The former layer stores the ledger, while the latter operates smart contracts and decentralized apps.
One thing that sets Cardano apart from other coins is that it does not rely on a white paper to outline the intended mission or plan for the crypto. Instead, Cardano takes a scientific, peer-reviewed approach to everything from its protocols to its framework.
Through Ouroboros, network participants also stake their own Ada to produce new blocks sustainably. Depending on the amount that has been staked, validators are rewarded in Ada accordingly.
What Is Cardano’s Purpose?
Similar to Bitcoin, Cardano serves a few key functions as a currency, an investment, and more. But Cardano’s use as a coin and a blockchain helps further expand its purpose.
As we mentioned, one of the primary features that Cardano is known for is its status as a digital currency. You can easily use Ada as a secure, permanent, and transparent exchange of value.
Although the token itself is often referred to as Cardano, only Cardano’s token Ada is available to be purchased.
You may know about the use of smart contracts in DeFi through Ethereum. Using a protocol to automatically execute legally binding documents, smart contracts are becoming more common in DeFi, healthcare, real estate, and many other industries.
Cardano’s smart contracts will operate on their respective blockchain in a similar way to Ethereum. Along with a few other claimed improvements, Cardano contracts will allow for more seamless execution cost predictions through its UTXO-based blockchain.
Another aspect that has many crypto users excited is the expanding ecosystem of Cardano and all of the projects planned to be integrated, such as ERGO DEX and Empowa.
ERGO, a smart contracts platform designed for decentralized finance DApps, partnered with Cardano to develop ERGO DEX. This decentralized exchange shares liquidity from platforms on the Cardano and ERGO blockchains, allowing for interchangeable transactions.
Empowa is another project that Cardano believes will assist in helping current issues around the world, such as the poverty and housing crisis in Africa. The long-term goal of Empowa is to create 50 million affordable homes for those who need them most.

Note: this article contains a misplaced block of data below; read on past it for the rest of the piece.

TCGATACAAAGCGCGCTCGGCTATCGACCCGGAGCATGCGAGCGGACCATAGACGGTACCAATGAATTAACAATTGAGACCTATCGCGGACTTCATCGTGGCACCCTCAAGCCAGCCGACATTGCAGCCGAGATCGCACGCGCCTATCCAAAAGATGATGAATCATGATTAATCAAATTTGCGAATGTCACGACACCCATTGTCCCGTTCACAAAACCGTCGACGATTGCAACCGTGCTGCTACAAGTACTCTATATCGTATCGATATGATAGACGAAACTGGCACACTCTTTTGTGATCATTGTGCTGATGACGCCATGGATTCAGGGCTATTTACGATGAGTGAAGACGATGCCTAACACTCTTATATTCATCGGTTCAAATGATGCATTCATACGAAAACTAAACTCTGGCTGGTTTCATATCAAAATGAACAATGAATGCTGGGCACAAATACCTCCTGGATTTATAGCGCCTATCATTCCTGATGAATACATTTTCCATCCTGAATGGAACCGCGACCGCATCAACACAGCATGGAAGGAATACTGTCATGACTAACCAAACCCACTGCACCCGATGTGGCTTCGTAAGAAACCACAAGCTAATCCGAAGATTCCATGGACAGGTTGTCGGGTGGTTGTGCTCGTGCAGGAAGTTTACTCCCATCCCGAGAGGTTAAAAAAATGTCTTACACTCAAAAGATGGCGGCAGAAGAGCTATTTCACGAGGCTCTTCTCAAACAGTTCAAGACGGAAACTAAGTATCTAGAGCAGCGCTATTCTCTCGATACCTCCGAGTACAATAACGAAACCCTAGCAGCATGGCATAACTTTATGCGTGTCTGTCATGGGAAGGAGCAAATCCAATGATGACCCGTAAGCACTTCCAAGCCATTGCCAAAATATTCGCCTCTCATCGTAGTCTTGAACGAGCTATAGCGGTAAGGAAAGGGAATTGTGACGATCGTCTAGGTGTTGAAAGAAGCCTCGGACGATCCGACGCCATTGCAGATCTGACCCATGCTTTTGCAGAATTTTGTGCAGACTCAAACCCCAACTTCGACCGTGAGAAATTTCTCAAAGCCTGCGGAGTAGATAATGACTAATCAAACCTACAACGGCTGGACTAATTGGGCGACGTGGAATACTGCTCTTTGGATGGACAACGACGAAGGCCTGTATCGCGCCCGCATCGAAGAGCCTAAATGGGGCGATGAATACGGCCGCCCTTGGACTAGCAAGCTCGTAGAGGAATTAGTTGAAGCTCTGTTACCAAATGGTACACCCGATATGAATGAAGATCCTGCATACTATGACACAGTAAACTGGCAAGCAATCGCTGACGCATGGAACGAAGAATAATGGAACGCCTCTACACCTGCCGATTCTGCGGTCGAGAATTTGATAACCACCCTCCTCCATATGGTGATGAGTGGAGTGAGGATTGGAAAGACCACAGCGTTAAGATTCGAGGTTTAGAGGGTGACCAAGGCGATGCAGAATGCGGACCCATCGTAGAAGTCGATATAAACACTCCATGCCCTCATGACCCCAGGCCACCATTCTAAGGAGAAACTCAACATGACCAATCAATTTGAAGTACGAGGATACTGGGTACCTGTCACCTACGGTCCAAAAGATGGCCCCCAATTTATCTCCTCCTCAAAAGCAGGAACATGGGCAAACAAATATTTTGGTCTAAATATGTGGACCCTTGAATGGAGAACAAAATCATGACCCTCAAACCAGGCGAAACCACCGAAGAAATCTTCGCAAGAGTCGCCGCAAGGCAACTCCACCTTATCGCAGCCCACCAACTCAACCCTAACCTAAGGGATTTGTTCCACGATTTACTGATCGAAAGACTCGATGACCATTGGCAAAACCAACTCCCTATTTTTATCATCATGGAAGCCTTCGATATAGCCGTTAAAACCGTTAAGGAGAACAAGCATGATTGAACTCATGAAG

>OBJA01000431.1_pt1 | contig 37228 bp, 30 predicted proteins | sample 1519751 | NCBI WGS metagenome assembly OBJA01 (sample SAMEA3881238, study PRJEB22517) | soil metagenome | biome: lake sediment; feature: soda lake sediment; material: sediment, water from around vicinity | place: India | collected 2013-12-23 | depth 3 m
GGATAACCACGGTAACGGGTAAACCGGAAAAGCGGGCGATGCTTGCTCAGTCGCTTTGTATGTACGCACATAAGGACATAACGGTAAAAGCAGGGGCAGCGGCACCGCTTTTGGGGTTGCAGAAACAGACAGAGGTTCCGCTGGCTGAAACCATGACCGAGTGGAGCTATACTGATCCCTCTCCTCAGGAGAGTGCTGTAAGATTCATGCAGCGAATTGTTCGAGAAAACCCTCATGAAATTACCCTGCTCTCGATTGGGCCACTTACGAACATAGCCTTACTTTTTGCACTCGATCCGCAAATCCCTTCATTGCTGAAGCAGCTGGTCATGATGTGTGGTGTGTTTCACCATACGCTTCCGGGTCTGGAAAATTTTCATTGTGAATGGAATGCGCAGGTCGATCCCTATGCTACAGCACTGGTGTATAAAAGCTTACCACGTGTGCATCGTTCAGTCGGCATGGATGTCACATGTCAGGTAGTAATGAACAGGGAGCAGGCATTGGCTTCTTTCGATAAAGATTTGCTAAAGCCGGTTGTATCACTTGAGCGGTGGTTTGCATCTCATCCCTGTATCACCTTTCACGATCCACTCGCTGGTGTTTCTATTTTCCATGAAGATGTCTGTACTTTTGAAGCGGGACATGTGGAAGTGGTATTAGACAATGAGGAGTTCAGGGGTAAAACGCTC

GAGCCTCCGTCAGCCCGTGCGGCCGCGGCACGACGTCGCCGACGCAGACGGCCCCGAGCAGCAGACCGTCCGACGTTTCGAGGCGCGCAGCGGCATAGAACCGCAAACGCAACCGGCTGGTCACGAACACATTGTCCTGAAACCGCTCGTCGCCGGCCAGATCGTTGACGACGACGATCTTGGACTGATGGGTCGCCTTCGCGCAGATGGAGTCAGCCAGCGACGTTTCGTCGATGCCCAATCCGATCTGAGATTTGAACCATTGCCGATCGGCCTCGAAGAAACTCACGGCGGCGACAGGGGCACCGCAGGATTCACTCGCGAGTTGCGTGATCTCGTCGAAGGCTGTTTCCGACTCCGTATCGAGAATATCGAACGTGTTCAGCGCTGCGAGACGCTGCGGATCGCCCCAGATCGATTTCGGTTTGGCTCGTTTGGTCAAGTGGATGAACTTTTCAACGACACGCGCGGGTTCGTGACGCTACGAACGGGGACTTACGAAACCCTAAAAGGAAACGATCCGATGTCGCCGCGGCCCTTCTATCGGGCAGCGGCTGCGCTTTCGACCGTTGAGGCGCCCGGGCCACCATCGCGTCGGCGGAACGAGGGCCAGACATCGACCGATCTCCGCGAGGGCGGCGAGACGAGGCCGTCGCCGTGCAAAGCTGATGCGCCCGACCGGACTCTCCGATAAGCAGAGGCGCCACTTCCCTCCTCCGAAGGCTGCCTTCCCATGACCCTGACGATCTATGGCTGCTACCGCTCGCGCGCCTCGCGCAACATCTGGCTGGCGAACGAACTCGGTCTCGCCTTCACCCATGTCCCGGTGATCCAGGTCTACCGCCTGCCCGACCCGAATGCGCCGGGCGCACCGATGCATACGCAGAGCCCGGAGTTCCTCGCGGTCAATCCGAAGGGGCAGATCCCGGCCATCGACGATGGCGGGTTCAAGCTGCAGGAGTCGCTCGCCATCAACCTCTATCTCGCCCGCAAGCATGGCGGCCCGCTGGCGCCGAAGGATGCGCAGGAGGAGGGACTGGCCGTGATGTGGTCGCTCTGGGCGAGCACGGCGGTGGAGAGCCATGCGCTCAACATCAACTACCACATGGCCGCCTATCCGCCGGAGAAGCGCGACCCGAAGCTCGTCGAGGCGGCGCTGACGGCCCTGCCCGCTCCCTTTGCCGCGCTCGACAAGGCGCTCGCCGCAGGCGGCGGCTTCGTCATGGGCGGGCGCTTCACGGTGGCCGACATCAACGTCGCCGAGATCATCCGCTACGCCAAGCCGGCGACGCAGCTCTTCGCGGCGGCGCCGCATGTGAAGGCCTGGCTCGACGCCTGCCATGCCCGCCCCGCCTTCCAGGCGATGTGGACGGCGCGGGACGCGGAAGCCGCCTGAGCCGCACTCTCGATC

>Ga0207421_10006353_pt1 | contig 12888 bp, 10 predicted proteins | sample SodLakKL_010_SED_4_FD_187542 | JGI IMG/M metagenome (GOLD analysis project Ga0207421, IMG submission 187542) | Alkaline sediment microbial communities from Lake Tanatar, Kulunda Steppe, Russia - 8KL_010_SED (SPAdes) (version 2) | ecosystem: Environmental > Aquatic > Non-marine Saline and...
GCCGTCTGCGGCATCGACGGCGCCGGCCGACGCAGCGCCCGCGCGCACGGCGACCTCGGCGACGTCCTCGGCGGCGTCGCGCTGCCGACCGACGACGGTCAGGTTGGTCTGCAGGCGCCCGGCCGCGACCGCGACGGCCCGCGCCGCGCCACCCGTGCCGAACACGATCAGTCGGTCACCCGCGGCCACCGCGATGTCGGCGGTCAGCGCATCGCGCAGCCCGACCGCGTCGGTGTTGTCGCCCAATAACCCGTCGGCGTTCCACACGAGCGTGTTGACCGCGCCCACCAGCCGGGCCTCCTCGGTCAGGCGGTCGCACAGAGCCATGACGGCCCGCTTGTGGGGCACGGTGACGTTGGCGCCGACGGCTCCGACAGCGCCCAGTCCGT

Disadvantages Of Cardano
Along with the innovations that Cardano aims to bring to decentralized finances, there are a few drawbacks worth mentioning as well.
A potential disadvantage of Cardano’s research-based model is that it results in slower development. Since one of the goals of the platform is to make sure all updates and roll-outs are as efficient as possible, this means a longer testing process compared to other platforms.
This slow-and-steady method — paired with the fact that it is not yet in its final phase — gives established platforms like Bitcoin and Ethereum the upper hand.
Speaking of Ethereum, the similarities drawn between the two mean that it may be an uphill battle for Cardano. This is especially true as Ethereum’s platform launches its new version that also prioritizes energy efficiency through a PoS system.
Given the advantages and disadvantages of Cardano, what does all of this mean for the platform’s future?
What Is Cardano’s Future?
With the rapid growth we’re witnessing in the DeFi industry, it’s not always easy to predict which coins will grow with this process and which will be forgotten, especially with relatively new options like Cardano.
Before purchasing Ada, there are a few things to keep in mind. The first is that much like other cryptocurrencies, Cardano is known to be a volatile asset. While this means that many have successfully expanded their wealth with Ada, others have watched its value plummet.
Still, it’s important to remember that the majority of crypto options are volatile. Knowing the reason that you’re investing to begin with can help you better understand whether this is a good choice for you.
The bottom line is if you have any interest in Cardano, there’s no cause for concern. As of today, Ada is one of the largest coins available, and its long-term growth looks promising through market trends and Cardano’s plans for scalability, interoperability, and sustainability.
The other promising aspect of Cardano is its functionality beyond just a cryptocurrency. Through smart contracts and decentralized apps, Cardano aims to offer services that are not readily available across the industry.
Make The Most Of Your Cardano Investment
We started by asking, “What is Cardano?” Now, with a comprehensive guide on Cardano’s history, purpose, and future, you’re all set to make an informed decision on how Ada can impact your crypto endeavors.